Polymorphisms of microsomal epoxide hydrolase in French vinyl chloride workers.
Li-Y; Lee-S; Marion-M-J; Brandt-Rauf-PW
Int J Occup Med Environ Health 2005 Apr/Jun; 18(2):133-138
Objectives: The purpose of this study was to determine if polymorphisms in microsomal epoxide hydrolase, an enzyme involved in the metabolism of reactive intermediates of vinyl chloride (VC), contribute to the variable susceptibility to the mutagenic effects of vinyl chloride among exposed workers. Materials and Methods: Polymorphisms at codons 113 and 139 were determined in DNA samples from 211 French vinyl chloride workers. Genotypes were stratified into low, medium and high activity groups and odds ratios and 95% confidence intervals were determined for the presence of one or both of two VC-induced mutant biomarkers (mutant ras-p21 and mutant p53) by logistic regression adjusting for age, smoking, drinking and cumulative VC exposure. Results: Compared to the low-activity microsomal epoxide hydrolase genotype stratum, the odds ratio for the presence of the VC-induced mutant biomarkers increased to 1.16 (95% CI: 0.64-2.10) in the medium-activity genotype stratum and to 1.35 (95% CI: 0.66-2.77) in the high-activity genotype stratum. The test for trend was not statistically significant and was in the opposite direction from that expected based on increasing removal of reactive intermediates with increasing activity. Conclusions: The results suggest that polymorphisms in microsomal epoxide hydrolase do not play a significant role in susceptibility to the mutagenic effects of vinyl chloride.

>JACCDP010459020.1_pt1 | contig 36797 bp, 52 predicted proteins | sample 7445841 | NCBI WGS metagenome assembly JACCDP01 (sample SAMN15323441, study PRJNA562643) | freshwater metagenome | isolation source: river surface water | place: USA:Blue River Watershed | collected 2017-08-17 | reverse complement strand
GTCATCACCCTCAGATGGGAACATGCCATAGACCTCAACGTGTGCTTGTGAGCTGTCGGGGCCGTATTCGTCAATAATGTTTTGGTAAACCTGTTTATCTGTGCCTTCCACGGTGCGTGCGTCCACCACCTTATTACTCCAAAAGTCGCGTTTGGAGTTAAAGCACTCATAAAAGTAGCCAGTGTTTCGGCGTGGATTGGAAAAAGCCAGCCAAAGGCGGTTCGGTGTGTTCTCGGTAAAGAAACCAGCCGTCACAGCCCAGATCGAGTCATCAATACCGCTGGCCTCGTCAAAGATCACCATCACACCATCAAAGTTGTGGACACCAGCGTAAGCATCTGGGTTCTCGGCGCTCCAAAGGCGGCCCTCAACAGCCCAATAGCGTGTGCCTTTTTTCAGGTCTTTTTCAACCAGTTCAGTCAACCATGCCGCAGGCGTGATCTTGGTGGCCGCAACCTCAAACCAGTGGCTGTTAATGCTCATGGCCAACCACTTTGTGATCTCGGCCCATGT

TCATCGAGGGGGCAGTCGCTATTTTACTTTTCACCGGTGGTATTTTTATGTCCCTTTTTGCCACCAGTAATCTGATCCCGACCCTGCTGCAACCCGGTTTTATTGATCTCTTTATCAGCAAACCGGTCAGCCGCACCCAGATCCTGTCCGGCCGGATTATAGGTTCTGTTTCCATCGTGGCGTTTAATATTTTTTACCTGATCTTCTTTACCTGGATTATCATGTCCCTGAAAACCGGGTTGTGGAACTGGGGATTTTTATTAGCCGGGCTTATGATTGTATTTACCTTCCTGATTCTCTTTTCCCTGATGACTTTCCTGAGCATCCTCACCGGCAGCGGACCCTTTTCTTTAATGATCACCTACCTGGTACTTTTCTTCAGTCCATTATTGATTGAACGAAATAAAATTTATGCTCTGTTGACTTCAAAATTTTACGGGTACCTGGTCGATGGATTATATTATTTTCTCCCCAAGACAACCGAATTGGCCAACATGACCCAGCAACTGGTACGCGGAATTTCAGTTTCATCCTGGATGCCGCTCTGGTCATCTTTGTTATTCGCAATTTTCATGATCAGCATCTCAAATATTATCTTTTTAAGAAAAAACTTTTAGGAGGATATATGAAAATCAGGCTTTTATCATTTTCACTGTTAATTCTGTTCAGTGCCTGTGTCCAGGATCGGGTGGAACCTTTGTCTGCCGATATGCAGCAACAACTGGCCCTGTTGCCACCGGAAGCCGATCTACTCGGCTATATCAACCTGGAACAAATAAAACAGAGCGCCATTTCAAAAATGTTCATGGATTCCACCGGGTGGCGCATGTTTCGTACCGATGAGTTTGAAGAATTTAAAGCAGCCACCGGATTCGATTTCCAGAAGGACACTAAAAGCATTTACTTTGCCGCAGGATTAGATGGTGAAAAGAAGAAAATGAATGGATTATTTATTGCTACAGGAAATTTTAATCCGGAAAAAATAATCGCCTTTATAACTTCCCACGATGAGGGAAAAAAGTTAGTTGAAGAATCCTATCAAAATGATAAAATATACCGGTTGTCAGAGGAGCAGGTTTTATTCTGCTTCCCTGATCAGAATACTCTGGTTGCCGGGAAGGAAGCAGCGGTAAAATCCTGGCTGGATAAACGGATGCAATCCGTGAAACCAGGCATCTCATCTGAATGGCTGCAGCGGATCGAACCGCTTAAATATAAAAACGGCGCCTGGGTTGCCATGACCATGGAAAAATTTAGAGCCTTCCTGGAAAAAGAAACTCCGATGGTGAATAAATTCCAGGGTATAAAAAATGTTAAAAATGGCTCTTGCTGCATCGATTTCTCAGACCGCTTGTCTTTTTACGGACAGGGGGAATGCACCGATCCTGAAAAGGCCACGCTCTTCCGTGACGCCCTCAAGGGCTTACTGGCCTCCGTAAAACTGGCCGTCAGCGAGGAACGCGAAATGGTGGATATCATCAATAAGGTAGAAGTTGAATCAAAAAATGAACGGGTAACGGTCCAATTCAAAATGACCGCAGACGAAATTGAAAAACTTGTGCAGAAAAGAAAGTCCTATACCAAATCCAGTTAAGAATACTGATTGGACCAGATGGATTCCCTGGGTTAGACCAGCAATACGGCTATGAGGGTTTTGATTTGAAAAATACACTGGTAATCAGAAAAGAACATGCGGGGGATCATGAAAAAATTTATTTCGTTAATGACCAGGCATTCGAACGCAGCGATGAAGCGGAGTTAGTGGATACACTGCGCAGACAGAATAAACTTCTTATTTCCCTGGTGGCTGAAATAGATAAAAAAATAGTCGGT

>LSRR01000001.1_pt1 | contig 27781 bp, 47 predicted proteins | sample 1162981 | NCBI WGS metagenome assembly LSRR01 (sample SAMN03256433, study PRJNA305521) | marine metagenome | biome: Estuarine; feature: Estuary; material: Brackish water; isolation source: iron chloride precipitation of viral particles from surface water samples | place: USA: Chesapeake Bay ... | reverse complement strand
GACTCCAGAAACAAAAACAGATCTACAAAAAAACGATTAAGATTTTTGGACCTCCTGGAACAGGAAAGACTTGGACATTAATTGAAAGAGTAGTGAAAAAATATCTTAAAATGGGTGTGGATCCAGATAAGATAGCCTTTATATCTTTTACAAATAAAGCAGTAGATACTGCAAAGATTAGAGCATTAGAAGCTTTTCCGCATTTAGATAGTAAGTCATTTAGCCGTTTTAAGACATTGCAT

Microsomal-enzymes; Epoxides; Metabolism; Mutagens; Exposure-levels; Workers; Biomarkers; Statistical-analysis;
Author Keywords: Vinyl chloride; Mutations; Response biomarkers; Susceptibility biomarkers
P.W. Brandt-Rauf, MD, ScD, Dr PH, Department of Environmental Health Sciences, Mailman School of Public Health, Columbia University, 60 Haven Avenue, New York, NY 10032
International Journal of Occupational Medicine and Environmental Health
Department of Environmental Health Sciences, The Mailman School of Public Health, Columbia University, New York, New York